Presidential Innovation Fellows Announced

Today, Federal CTO Todd Park formally launched the Presidential Innovation Fellows program. Over the next few weeks, the Fellows will be blogging more in-depth about their program here on GovLoop, and working to share their best practices and tell their story how they are working to transform government.

The Presidential Innovation Fellows program has five projects that will launch in 2012, the website states the goal of the project is “To improve the lives of the American people, saving taxpayer money, and fueling job creation. This is innovation aimed at making a difference for all Americans.”

The five projects are MyGov, which the White House briefly describes as, “Reimagine the relationship between the federal government and its citizens through an online footprint developed not just for the people, but also by the people.”

MyGov Fellows

• Kara DeFrias – User experience writer from TurboTax San Diego, CA
• Phil Ashlock – Open government program manager and co-founder of Civic Commons, Brooklyn, NY
• Danny Chapman – Award-winning website designer, Riverside, RI
• Greg Gershman – Software engineer and serial entrepreneur Baltimore, MD
• Ben Balter – Software engineer, Washington, DC

The second program mentioned is, Open Data Initiatives, described as, “Stimulate a rising tide of innovation and entrepreneurship that utilizes government data to create tools that help Americans in numerous ways – e.g., apps and services that help people find the right health care provider, identify the college that provides the best value for their money, save money on electricity bills through smarter shopping, or keep their families safe by knowing which products have been recalled.”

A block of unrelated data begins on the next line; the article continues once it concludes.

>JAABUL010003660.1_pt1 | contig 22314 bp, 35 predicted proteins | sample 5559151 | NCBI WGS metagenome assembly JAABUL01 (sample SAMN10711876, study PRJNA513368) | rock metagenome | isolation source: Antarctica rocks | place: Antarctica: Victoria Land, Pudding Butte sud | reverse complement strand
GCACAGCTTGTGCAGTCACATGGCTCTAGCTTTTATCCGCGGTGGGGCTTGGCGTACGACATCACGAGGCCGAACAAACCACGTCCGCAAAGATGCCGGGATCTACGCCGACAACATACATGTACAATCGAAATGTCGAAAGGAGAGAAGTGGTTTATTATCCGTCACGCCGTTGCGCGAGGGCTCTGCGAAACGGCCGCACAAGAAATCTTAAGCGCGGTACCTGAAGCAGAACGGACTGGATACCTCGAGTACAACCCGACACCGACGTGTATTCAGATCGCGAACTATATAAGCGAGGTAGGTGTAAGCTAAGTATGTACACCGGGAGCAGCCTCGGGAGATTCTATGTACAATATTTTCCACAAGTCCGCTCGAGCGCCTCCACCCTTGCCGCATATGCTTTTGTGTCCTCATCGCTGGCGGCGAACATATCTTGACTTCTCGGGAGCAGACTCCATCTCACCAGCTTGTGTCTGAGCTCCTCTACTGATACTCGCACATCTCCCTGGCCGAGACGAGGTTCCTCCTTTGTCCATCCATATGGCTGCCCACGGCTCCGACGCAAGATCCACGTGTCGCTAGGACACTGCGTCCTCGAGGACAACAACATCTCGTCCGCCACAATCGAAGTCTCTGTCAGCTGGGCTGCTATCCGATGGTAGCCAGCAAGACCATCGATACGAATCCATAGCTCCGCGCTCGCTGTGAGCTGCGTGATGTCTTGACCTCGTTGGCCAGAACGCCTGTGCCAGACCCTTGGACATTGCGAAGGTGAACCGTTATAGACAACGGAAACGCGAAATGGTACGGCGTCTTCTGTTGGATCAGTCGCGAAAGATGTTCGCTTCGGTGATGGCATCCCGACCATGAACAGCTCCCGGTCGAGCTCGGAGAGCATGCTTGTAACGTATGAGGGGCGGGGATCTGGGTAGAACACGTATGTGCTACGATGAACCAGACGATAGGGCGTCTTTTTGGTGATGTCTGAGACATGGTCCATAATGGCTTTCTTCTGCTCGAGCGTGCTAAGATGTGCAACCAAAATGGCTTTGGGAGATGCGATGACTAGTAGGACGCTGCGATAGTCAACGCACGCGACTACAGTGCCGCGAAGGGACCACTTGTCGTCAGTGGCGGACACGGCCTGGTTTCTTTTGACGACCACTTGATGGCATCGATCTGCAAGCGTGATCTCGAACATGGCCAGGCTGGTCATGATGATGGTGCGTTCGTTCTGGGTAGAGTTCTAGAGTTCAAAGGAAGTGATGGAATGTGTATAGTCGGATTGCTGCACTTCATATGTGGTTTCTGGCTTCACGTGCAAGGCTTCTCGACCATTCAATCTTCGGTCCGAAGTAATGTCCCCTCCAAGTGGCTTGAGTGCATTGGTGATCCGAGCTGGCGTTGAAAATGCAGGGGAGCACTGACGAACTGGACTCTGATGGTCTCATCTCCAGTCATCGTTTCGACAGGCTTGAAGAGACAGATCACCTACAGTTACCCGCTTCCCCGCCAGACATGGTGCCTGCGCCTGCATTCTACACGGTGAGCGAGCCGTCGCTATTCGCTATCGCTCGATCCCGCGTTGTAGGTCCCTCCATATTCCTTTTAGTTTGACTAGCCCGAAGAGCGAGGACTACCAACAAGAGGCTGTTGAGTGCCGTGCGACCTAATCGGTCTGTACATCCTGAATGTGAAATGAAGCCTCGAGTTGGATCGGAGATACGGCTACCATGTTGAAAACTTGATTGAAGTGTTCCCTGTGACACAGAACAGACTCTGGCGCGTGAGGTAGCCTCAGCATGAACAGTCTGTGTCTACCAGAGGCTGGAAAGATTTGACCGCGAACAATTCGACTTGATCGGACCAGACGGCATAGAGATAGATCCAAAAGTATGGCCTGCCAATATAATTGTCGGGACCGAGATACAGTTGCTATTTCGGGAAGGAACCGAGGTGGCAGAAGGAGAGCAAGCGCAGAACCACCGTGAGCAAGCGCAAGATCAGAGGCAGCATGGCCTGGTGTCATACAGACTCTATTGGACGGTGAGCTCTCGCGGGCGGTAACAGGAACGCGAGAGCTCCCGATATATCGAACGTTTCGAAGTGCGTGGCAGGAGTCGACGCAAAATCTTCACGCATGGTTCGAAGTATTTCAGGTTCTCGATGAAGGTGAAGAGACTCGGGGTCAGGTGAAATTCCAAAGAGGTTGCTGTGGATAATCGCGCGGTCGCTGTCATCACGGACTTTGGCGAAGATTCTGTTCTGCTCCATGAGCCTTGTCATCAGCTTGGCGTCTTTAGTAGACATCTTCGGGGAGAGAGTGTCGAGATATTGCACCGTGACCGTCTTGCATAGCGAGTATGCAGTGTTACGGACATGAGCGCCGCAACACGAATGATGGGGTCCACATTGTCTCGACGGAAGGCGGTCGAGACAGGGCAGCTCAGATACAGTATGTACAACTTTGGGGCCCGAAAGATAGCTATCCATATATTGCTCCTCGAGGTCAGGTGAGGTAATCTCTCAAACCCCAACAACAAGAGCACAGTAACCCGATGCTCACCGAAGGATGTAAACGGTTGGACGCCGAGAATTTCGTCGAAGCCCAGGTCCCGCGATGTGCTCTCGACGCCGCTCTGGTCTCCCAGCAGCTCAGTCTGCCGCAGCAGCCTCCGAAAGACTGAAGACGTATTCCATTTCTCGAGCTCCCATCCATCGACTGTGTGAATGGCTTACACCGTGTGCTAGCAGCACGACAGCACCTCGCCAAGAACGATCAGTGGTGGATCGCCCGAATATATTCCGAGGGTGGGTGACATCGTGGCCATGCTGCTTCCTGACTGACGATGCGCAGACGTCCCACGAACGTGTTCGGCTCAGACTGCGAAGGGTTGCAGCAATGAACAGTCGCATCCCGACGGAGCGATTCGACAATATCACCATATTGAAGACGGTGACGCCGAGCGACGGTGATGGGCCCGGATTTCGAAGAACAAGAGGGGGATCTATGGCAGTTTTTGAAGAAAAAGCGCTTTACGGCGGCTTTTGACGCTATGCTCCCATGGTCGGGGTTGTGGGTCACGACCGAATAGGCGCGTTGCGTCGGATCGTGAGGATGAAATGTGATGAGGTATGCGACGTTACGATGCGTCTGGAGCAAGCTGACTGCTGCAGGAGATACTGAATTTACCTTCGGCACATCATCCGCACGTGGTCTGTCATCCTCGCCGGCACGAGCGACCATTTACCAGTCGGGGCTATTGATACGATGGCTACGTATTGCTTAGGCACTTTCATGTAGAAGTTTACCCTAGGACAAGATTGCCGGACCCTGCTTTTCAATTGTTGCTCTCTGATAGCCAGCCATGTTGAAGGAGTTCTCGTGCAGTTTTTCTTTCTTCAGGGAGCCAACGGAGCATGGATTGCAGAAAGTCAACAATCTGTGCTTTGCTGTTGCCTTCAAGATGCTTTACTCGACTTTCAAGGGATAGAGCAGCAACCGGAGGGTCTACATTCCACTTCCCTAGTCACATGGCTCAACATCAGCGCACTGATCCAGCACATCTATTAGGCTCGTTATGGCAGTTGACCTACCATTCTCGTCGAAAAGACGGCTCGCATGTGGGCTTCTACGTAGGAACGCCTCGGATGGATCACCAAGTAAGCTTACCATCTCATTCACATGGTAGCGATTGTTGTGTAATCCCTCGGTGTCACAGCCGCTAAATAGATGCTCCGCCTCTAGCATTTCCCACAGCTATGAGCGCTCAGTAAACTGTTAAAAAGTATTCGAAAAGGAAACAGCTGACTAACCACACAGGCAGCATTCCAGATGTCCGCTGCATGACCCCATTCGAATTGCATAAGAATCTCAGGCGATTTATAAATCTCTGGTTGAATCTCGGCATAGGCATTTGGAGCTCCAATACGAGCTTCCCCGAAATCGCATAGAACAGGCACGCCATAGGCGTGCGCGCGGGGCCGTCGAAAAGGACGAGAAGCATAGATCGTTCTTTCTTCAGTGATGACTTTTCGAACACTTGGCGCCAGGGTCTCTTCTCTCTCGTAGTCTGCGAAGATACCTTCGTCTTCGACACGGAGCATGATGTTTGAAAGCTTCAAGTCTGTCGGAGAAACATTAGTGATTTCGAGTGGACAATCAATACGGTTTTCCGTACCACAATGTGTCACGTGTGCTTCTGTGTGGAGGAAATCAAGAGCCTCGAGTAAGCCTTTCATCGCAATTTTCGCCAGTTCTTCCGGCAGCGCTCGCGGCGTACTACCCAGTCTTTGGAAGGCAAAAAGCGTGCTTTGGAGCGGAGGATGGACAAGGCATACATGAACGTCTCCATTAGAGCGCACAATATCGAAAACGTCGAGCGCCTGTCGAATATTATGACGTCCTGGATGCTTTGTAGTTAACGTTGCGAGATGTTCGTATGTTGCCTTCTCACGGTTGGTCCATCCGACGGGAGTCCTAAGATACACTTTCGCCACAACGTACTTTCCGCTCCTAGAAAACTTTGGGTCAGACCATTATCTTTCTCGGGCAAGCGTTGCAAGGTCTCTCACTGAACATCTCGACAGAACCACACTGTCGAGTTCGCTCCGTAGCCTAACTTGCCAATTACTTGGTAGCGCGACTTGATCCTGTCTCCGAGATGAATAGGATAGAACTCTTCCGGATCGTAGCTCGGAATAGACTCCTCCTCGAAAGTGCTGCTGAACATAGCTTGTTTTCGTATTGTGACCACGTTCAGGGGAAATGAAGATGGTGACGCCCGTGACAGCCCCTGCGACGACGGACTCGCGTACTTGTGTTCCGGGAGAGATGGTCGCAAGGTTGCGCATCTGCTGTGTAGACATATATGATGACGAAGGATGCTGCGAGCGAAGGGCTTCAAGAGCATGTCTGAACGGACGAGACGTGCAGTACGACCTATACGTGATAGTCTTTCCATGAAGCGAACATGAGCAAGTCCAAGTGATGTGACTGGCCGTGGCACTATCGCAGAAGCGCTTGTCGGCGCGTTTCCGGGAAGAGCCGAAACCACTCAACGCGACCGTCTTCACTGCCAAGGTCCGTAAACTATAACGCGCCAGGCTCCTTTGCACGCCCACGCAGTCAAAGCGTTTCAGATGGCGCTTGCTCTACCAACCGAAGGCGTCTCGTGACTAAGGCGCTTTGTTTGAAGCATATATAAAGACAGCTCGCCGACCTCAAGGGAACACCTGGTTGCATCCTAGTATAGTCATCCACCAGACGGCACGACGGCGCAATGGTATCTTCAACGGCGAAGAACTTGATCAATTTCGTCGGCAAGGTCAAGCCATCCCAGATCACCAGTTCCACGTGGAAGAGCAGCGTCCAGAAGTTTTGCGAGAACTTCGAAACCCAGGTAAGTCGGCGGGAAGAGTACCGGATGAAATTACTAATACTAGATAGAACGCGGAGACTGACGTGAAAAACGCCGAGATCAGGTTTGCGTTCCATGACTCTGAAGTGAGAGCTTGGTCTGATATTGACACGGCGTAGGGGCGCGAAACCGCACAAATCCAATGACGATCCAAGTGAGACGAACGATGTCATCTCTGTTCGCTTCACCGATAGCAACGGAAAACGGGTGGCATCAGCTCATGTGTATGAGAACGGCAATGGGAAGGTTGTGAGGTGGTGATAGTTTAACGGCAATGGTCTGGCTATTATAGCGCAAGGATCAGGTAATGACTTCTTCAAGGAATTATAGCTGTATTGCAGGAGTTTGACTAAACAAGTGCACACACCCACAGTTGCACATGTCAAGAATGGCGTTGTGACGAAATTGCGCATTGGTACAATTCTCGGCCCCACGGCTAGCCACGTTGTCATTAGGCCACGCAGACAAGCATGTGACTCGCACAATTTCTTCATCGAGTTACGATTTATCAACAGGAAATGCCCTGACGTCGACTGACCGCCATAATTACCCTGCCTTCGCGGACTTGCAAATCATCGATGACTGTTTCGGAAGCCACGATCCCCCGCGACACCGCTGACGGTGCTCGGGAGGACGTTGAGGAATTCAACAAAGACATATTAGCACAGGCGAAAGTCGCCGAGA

Open Data Initiatives Fellows

• Ian Kalin – Navy veteran and managing director of an energy sector startup, San Francisco, CA
• Marina Martin – Web developer and business efficiency expert, Seattle, WA
• Raphael Majma – Open data researcher, Brooklyn, NY
• Nick Bramble – Director, Law & Media Program, Information Society Project at Yale Law School, New Haven, CT
• Dmitry Kachaev – Software engineer, Arlington, VA
• Nathaniel Manning – Robotics entrepreneur and member of the World Economic Forum’s Personal Data team and Google’s Data Colloquium team, San Francisco, CA

The third is the extremely successful Blue Button Initiative by the VA. The White House states, “Develop apps and create awareness of tools that help individuals get access to their personal health records — current medications and drug allergies, claims and treatment data, and lab reports – that can improve their health and healthcare.”

Blue Button Fellows

• Henry Wei, MD – Practicing doctor and informatics expert, New York, NY
• Ryan Panchadsaram – Founder of Pipette, San Francisco, CA
• Matt McCall – Information systems expert, Baltimore, MD

The fourth initiative looks to reform the RFP process and help small business navigate the federal government. This program is called RFP-EZ and briefly described as, “Build a platform that makes it easier for small high-growth businesses to navigate the federal government, and enables agencies to quickly source low-cost, high-impact information technology solutions.”

RFP-EZ Fellows: